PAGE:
The leader of an ultra-right Pakistan party infamous for sometimes bloody anti-blasphemy agitation has vowed a comeback after its vote share evaporated in elections last week.
Blasphemy is a charged topic in Muslim-majority Pakistan where the faintest whisper of a slight toward the Prophet Muhammad can embolden lynch mobs.
Saad Hussain Rizvi’s Tehreek-e-Labbaik Pakistan (TLP) party rode the issue to emerge the largest Islamist force in 2018 polls, but its prominence was all but eroded in last week’s national and provincial elections.
Analysts say the death of Rizvi’s charismatic father, who founded the party, and a loss of patronage from Pakistan’s powerful generals cost them dearly.
Speaking to supporters in the centre of cultural capital Lahore on Saturday, Rizvi said the enemies of Islam had stopped his party.
“This rigging has taken place because we speak about rights, and we talk about a faith that those with power in this world do not accept,” he told AFP.
When asked if he could fill his father Khadim Hussain Rizvi’s shoes, he responded matter-of-factly.
“Bringing people onto the streets, and bringing people out to vote was not a problem for TLP in the past and it is not a problem now.”
The crowd of 2,000 people there to hear him speak — though enthusiastic — was a far cry from the tens of thousands that used to hang on to his father’s every word.
“Khadim Rizvi had the kind of leadership and charisma that his son does not have,” Arafat Mazhar, who works on blasphemy law reform, told AFP.
He added that religion had dropped down the pecking order in elections defined by “anti-establishment politics”, as Pakistan battles a massive economic crisis and an erosion of trust in institutions.
TLP has its ideological roots in Barelvi Islam — a mainstream sect traditionally seen as moderate but for which blasphemy is a red line.
It first began making waves in 2016, when protesting the execution of Mumtaz Qadri, a bodyguard who assassinated the governor of Punjab province over his stance on blasphemy.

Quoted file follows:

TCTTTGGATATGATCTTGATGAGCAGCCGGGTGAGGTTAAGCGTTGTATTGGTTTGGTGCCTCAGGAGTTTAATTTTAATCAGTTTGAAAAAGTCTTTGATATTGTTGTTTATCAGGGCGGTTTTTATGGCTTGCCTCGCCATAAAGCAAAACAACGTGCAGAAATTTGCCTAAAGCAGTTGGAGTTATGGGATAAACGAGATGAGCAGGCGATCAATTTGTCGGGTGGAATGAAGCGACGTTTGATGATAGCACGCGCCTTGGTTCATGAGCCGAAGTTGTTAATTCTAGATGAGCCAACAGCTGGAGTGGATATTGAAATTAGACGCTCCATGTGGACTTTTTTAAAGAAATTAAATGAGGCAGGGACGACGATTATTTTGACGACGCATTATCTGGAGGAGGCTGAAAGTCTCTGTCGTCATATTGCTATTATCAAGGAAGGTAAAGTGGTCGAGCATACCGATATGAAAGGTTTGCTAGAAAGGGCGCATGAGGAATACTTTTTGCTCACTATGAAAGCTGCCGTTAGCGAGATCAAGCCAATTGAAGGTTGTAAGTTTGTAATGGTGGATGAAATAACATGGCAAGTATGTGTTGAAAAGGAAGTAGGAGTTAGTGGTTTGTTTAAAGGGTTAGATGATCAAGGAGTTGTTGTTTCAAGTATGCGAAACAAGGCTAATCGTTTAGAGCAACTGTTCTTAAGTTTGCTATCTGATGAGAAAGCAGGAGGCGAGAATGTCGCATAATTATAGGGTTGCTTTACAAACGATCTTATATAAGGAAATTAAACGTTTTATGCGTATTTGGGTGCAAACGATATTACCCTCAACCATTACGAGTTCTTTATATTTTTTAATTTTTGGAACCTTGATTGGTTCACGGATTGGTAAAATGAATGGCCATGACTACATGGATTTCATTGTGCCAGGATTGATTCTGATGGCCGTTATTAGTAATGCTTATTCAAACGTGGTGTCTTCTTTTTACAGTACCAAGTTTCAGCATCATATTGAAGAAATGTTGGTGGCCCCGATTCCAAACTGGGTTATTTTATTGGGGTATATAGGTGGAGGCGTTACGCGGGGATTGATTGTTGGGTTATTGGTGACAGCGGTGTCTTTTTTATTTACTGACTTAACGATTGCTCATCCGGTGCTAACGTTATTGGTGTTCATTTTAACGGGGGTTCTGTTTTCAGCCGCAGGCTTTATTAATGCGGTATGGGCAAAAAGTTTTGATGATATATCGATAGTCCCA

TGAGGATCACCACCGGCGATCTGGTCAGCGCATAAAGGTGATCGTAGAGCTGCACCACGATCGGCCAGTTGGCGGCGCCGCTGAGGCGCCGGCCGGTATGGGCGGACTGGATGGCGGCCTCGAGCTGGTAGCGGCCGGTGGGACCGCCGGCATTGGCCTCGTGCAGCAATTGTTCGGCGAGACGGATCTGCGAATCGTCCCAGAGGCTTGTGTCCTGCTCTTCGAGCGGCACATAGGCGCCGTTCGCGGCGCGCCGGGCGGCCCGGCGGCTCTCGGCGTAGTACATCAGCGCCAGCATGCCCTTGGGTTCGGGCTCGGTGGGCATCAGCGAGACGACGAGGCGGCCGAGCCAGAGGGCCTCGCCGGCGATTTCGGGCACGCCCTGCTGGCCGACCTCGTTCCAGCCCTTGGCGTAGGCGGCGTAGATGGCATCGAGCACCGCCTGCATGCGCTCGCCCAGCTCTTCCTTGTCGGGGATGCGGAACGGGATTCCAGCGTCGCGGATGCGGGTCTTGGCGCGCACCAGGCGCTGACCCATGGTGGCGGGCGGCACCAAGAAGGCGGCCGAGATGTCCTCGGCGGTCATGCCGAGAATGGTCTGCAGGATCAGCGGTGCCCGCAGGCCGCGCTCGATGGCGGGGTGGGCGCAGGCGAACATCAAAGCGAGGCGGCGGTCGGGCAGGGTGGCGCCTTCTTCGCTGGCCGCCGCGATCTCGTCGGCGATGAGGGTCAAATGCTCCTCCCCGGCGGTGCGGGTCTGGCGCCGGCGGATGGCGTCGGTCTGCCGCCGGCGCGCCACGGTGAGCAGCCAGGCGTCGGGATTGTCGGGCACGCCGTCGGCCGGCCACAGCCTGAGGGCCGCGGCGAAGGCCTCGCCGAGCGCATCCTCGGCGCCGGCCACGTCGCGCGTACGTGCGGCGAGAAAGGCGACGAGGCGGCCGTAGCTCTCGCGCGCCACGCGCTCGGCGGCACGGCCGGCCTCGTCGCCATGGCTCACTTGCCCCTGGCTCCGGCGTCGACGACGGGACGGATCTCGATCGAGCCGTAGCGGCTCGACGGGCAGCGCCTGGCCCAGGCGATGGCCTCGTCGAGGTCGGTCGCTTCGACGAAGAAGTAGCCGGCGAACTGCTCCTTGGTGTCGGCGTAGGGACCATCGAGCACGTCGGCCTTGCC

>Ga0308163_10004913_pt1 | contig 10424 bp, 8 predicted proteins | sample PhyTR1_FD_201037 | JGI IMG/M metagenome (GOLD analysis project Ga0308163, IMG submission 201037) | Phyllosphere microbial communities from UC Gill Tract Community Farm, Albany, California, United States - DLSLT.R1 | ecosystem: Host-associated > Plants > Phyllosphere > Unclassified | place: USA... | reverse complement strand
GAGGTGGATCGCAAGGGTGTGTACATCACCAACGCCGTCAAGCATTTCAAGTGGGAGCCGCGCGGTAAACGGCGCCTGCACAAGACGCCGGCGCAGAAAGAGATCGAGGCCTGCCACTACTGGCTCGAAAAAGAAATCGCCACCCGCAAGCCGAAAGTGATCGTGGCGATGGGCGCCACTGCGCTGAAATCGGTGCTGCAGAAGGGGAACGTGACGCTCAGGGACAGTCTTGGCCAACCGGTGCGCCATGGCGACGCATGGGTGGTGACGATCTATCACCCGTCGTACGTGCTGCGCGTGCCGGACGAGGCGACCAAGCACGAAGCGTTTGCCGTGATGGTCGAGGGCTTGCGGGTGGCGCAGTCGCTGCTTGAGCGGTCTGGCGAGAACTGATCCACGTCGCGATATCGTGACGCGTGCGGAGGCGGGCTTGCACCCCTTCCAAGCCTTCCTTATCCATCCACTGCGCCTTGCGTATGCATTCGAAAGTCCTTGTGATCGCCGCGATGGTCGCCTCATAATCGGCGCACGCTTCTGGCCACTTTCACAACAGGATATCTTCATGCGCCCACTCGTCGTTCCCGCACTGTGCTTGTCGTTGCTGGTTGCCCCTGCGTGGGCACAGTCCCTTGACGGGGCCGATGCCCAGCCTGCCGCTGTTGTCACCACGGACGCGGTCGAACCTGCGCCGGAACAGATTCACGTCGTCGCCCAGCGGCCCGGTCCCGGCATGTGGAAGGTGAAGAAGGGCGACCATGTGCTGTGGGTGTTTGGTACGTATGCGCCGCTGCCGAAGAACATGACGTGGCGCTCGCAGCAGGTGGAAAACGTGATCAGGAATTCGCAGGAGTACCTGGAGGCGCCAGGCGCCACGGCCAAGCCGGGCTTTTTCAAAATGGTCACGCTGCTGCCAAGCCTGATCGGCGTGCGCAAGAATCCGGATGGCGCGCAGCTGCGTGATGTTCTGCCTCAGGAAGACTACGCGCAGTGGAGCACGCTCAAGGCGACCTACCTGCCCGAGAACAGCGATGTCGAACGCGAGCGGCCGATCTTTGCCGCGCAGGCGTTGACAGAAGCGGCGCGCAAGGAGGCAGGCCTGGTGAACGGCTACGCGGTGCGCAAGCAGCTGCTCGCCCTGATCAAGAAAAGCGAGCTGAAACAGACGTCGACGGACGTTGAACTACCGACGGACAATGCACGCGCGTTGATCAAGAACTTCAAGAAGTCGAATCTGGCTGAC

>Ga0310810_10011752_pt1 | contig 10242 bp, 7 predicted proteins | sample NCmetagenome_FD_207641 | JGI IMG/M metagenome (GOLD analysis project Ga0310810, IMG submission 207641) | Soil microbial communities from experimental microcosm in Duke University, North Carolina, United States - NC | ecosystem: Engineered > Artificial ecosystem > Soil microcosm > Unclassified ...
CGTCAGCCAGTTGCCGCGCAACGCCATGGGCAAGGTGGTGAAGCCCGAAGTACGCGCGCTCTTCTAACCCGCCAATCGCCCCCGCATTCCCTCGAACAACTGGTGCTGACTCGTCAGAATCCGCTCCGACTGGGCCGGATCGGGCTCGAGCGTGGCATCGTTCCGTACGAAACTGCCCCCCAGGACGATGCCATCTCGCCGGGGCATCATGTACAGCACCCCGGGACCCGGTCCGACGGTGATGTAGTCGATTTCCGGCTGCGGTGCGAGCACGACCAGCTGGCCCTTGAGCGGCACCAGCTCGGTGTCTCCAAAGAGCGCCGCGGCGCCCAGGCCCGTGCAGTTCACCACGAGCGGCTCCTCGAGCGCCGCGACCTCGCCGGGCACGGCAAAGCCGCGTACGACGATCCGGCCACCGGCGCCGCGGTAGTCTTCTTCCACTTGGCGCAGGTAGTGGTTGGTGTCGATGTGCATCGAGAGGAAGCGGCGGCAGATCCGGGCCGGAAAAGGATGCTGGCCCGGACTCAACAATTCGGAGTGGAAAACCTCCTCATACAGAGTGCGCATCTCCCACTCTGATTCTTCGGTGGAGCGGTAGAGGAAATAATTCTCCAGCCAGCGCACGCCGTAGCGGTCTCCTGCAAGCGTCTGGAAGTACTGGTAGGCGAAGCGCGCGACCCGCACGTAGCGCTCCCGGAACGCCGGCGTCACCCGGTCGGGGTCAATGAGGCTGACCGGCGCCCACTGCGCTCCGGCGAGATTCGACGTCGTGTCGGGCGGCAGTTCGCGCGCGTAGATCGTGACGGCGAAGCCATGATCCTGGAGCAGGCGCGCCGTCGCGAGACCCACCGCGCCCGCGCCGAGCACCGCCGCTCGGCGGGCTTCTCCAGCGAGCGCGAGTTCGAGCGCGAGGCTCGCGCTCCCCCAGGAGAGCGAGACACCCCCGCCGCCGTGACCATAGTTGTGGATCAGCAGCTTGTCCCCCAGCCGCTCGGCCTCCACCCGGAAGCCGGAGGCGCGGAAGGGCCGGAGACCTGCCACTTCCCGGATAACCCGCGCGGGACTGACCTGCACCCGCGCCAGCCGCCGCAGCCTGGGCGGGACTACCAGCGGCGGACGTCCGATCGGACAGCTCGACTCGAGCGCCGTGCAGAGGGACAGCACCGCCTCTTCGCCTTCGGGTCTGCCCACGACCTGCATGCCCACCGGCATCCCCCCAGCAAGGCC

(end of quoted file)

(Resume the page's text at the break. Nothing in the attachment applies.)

Analysts say its street power was tapped by the military a year later to reduce the voter base of Nawaz Sharif’s centre-right party, which had fallen foul of the generals.
“There were suspicions at the time that certain elements within intelligence agencies were encouraging them to destabilise the government,” public policy analyst Ahmed Bilal said.
“That element may no longer be there.”
The party went rogue following its electoral success, orchestrating violent anti-Sweden and anti-France protests after incidents of Koran burning and satirical cartoons of the Prophet Mohammed in those countries.
Six years on, Sharif is back in favour and his successor Imran Khan in jail in the see-saw world of Pakistan politics — reducing TLP’s utility.
Five years ago TLP bagged more than two million votes to become the fifth-largest party in the country — ahead of more established Islamist groups.
Thursday’s polls were less successful for all of Pakistan’s religious parties, however, leading Rizvi to call on supporters to come out and protest Saturday.
His party had been tipped to gain more electoral seats, but Mazhar said its appeal only exists in times of perceived crisis.
“If there is not an imagined threat around the prophet or religion in the country then when it comes to governance people don’t want them in power,” he said.
“It’s only through anxiety-inducing politics that they can get votes.”
Rizvi insists they will be back.
From atop a makeshift stage on the back of a truck, he proclaimed: “You have the power, we have God.”